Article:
A patients view of the nurse

Have you ever stopped to think about what your patients see when they look at you? As a nurse we walk into stranger's room all the time and barely stop to think about walking in. We would not walk into just anybody's house but we walk into their hospital room like it is ok and for the most part it is normal.

When I meet someone for the first time, I have my guard up not knowing what to expect or who I am about to meet, and I am sure they do the same when they see me coming.

After attempting to have a conversation with a new lady that arrived on my unit today, I was in listen mode more than I was able to talk with her. Most of what was being said did not make a lot of sense. What sounded bizarre to me was the story, if I listened close enough to pick up the pieces.

At 3 am she was sitting on the hall coloring on something she had started in the therapeutic recreation. I pulled out a chair and sat down beside her. She smiled and we chatted about her work. She began telling me her story and how she ended up here from Nevada.  She called names of people that have been in her life and the businesses she has been involved in. She enjoyed working and the hard work did not bother her at all. She talked about being partners with her father until he passed.  His passing changed her life. Not only did she miss her father whom she seemed to mention several times what a smart man he was – did not leave a will. The four siblings, who were once close, are now enemies.

In the middle of her story she changed pieces of papers and began using colored markers as she continued sharing her story. She paused, "What color are your eyes?" I responded Brownish, but they seem to change colors when I am tired and turn golden. She smiled, "I like them."  She continued.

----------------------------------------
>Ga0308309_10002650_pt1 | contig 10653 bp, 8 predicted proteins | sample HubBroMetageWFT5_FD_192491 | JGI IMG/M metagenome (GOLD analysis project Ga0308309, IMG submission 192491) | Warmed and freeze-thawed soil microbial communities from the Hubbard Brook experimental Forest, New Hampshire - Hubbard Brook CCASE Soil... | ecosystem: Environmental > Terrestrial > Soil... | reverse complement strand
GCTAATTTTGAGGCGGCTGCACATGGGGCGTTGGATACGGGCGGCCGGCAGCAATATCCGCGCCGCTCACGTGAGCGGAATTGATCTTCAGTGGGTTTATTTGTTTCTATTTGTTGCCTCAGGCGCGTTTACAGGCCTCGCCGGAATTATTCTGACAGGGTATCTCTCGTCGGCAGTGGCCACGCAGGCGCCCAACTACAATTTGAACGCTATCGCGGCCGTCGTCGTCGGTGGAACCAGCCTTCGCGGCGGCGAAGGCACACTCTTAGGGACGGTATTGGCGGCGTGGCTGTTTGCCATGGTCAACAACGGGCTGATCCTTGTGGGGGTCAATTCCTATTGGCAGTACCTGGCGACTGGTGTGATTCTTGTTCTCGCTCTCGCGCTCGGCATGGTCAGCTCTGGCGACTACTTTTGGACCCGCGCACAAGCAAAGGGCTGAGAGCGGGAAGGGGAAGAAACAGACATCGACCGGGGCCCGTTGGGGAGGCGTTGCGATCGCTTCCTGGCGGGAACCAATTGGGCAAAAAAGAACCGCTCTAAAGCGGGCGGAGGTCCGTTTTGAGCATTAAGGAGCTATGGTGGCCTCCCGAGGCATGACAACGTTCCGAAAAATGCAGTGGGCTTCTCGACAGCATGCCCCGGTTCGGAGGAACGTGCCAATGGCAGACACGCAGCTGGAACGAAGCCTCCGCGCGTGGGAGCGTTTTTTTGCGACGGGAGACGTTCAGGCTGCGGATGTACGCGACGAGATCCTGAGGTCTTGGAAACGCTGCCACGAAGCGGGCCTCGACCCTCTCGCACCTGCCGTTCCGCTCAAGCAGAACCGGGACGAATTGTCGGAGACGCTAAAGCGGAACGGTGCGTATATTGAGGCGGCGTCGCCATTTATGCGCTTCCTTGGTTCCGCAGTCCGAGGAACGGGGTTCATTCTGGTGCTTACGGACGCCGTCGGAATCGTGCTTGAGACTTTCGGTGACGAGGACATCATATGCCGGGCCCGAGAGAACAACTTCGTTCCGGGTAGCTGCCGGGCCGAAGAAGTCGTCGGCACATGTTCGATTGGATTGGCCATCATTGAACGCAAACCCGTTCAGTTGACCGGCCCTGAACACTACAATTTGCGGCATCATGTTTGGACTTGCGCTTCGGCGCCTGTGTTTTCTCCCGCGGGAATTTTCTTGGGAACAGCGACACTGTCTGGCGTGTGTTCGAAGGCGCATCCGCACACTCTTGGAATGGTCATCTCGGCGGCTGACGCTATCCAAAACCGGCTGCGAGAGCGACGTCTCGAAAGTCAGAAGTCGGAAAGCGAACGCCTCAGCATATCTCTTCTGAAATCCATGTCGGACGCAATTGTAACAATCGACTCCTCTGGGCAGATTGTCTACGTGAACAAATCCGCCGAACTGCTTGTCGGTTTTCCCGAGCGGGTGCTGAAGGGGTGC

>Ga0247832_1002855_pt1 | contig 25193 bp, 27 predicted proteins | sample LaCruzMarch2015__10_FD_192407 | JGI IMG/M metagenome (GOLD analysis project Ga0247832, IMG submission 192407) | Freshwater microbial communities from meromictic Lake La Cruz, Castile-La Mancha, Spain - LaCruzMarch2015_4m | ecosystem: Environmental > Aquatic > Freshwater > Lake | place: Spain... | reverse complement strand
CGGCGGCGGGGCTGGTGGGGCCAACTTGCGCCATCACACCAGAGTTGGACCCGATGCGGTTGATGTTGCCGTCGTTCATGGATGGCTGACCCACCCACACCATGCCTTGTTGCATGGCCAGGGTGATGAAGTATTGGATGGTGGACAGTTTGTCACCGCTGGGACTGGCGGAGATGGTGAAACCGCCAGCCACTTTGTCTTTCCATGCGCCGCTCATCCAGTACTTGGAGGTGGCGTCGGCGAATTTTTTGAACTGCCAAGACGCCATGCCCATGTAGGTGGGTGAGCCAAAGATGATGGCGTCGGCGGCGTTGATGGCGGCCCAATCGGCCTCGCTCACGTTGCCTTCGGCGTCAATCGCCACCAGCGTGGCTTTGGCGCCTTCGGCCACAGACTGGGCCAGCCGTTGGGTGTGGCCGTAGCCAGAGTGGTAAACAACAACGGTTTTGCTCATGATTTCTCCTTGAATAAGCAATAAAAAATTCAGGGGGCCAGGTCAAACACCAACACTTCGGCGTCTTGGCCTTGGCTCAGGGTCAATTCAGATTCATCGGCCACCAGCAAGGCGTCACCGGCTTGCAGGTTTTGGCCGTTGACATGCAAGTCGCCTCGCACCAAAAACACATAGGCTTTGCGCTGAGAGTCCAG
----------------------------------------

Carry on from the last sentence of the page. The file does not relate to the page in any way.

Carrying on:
Her family owned rock quarries, and machinery businesses that must have done well. After her father passed, they had to sell the business to cover all his expensive. She ended up with a small sum of cash that would only last a couple of years. Her only son had gotten most of it since he was in college.

She has dealt with mental illness for most of her life. He father covered the illness from the family and made sure she stayed on her medications. However, as an alcoholic himself he did not protect her from becoming one of those.

Her face was worn from hard work, worry, and the alcohol, her hands showed the labor, her eyes looked tired and her laughter was cheerful.  She had the attitude "I don't need a lot of money there is nothing I need but a place to sleep and a little food." I smiled because she is right, that is all we need. We have just gotten spoiled with having more than enough.

I started to get up and return to my station and she slipped something across the table to me. She said, When I look at you this is what I see, a queen." I laughed, "A Queen?  As we had sat and talked she was not just coloring she was drawing my portrait. I sat back down and said "Tell me about this picture." She has loved being and artist since the age of 6. She went to college minored in art and majored in business. She has drawn scenes as big as the side of a building and has art featured in the college art museum. She apologized for the art being messy but with her Parkinson disease it kept her from being able to hold the pen like a feather.